Now that the New Year has begun, several new laws or changes to existing motor safety laws have come into effect; the biggest concerning recreational cannabis use while driving.
Cannabis use in vehicles (Senate Bill 65): This law prohibits smoking or ingesting marijuana or marijuana products while driving or riding as a passenger in a vehicle. The law is consistent with the law prohibiting the consumption of alcohol in a motor vehicle.
Officer John Tyler with the Hanford area CHP said many people assume that DUIs are only issued for people driving under the influence of alcohol, but in fact, they pertain to any substance that alters mood or feelings.
The DMV released a statement that said it will assign negligent operator point counts on driving records for this violation.
Administration of cannabis laws in California (SB 94): Among the many provisions that this bill establishes is an appropriation of $3 million for the CHP to train state and local law enforcement officers in drug recognition and impairment.
An Impaired Driving Task Force, led by the CHP Commissioner, was created to develop recommendations regarding the best practices, protocols, legislation and policies to address driving under the influence of cannabis and controlled substances.
Tyler said all officers are trained to detect impairment of any kind in drivers, including from alcohol, cannabis, controlled substances and prescription pills.
Unlike alcohol, for which there is a measurable level above which a person is considered to be under the influence, there is no defined legal measurement for cannabis. Because there is no measurable limit, Tyler said it will be up to the officers’ discretion to determine if a person is driving under the influence of cannabis.
“You don’t want to put yourself in that position,” Tyler said.
Law enforcement anticipates an increase in DUIs resulting from the legalization of recreational cannabis, and although Tyler said he hopes people will make the right choices, he knows some people won’t.
Tyler said he encourages anyone who is partaking in recreational cannabis to be responsible by having a plan for a sober driver, or using taxis or ridesharing services like Uber or Lyft.
SB 94 also prohibits the possession of an open container of cannabis or cannabis product when operating a motor vehicle.
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Just like with alcohol, Tyler said cannabis is to be in a sealed container or in the trunk of a car if it is being transported from one place to another.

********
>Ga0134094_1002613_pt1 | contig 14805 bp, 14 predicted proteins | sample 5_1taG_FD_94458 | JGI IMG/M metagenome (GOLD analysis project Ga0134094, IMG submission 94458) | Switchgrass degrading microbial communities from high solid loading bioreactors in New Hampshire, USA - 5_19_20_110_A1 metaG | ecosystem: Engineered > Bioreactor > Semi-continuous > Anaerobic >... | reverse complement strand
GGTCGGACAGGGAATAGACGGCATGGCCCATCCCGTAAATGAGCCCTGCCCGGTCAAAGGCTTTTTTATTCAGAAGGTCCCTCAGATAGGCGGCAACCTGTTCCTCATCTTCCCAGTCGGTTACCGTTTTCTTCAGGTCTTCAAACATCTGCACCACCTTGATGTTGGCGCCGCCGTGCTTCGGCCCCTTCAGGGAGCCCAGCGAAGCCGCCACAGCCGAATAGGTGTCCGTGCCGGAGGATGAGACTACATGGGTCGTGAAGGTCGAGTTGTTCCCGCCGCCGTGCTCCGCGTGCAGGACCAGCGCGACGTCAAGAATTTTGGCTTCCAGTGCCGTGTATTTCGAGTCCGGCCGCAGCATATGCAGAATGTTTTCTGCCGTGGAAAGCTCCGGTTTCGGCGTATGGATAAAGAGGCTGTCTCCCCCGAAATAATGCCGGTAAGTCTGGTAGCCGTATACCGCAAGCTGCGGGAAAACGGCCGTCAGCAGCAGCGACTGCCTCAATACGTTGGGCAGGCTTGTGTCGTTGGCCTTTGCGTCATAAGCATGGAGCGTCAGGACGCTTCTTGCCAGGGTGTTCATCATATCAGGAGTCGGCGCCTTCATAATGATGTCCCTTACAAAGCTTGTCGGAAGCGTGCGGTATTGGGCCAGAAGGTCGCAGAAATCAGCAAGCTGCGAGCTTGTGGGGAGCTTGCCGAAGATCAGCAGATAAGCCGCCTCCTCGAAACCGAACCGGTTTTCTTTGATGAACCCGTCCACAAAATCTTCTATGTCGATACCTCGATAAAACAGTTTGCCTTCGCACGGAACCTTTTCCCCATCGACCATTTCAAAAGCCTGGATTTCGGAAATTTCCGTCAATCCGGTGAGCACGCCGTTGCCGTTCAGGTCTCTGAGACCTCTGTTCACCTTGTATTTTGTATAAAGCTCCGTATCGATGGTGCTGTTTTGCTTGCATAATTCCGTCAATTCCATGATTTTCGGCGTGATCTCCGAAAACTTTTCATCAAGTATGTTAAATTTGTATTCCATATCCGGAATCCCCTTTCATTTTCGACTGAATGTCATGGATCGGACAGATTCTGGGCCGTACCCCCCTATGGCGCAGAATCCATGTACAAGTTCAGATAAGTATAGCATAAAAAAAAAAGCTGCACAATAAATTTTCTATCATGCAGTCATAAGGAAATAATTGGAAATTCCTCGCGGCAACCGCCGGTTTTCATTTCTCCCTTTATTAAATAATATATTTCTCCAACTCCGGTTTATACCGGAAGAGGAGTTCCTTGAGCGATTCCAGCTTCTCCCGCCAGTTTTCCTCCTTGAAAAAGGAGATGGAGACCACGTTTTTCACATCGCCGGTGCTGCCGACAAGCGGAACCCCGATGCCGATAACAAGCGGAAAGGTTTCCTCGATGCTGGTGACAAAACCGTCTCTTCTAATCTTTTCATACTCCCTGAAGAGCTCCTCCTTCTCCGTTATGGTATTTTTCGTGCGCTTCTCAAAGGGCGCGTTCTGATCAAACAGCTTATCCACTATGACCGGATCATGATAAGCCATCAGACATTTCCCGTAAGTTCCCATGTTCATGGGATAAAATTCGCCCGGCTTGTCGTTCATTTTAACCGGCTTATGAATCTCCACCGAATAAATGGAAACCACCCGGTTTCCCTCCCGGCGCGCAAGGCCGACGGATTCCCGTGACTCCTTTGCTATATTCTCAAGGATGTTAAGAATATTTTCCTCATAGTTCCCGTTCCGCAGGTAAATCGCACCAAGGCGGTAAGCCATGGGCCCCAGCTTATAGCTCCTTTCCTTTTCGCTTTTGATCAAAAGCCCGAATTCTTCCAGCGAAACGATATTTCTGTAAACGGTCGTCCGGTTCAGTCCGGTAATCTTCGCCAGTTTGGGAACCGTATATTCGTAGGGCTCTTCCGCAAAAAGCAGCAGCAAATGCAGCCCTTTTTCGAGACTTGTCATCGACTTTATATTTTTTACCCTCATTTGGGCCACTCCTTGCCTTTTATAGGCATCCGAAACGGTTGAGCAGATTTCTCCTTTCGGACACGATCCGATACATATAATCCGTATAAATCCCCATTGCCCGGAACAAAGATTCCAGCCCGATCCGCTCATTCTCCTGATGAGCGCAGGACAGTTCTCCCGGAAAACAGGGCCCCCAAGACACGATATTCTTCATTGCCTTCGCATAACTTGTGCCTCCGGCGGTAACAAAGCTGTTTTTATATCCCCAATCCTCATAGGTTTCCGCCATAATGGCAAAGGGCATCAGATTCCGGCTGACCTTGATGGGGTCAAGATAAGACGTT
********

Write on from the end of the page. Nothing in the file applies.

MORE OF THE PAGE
Other new motorist laws not pertaining to cannabis include:
Pedestrian crossing signals (Assembly Bill 390): This bill permits a pedestrian to begin crossing an intersection while facing a traffic signal displaying a flashing “DON’T WALK” or “Upraised Hand” symbol if the traffic signal includes a countdown timer and the pedestrian can complete the crossing before the traffic signal phases to a steady “DON’T WALK” or “Upraised Hand.”
The intent of this law is to provide clear standards for pedestrian behavior at intersections controlled by traffic control signals and countdown timers. Tyler said some pedestrians would get confused and think that they can’t cross when the sign is flashing.
Tyler said to think of the flashing sign as sort of a yellow light, meaning you have time to cross, but be very cautious. He also advised that pedestrians stay off their phones when crossing in order to always be aware of their surroundings.
Parking violations for registration or driver license renewal (AB 503): This law makes changes to a previous requirement where vehicle registration renewal and driver license issuance or renewal was not granted for having unpaid parking tickets.
The law creates a process for low-income residents with outstanding parking violations to repay their fines prior to the parking violation being reported to the DMV and also allows someone with outstanding parking penalties and fees to obtain or renew a driver license.
In addition, the law allows the registered owner of a vehicle to file for “planned non-operation” status when unpaid parking penalties are on the vehicle’s record
Motorcycle training courses (AB 1027): This law authorizes the DMV to accept a certificate of satisfactory completion of any motorcyclist-training program approved by the CHP in lieu of the previously required motorcycle skills test.
However, applicants for an original motorcycle license or motorcycle endorsement who are under the age of 21 will still be required to complete a novice motorcyclist-training program.
Road maintenance and rehabilitation program (SB 1): The DMV is now required to begin collecting a Transportation Improvement Fee (TIF) ranging from $25 - $175 at the time of vehicle registration or renewal. The TIF is based on the vehicle’s current market value.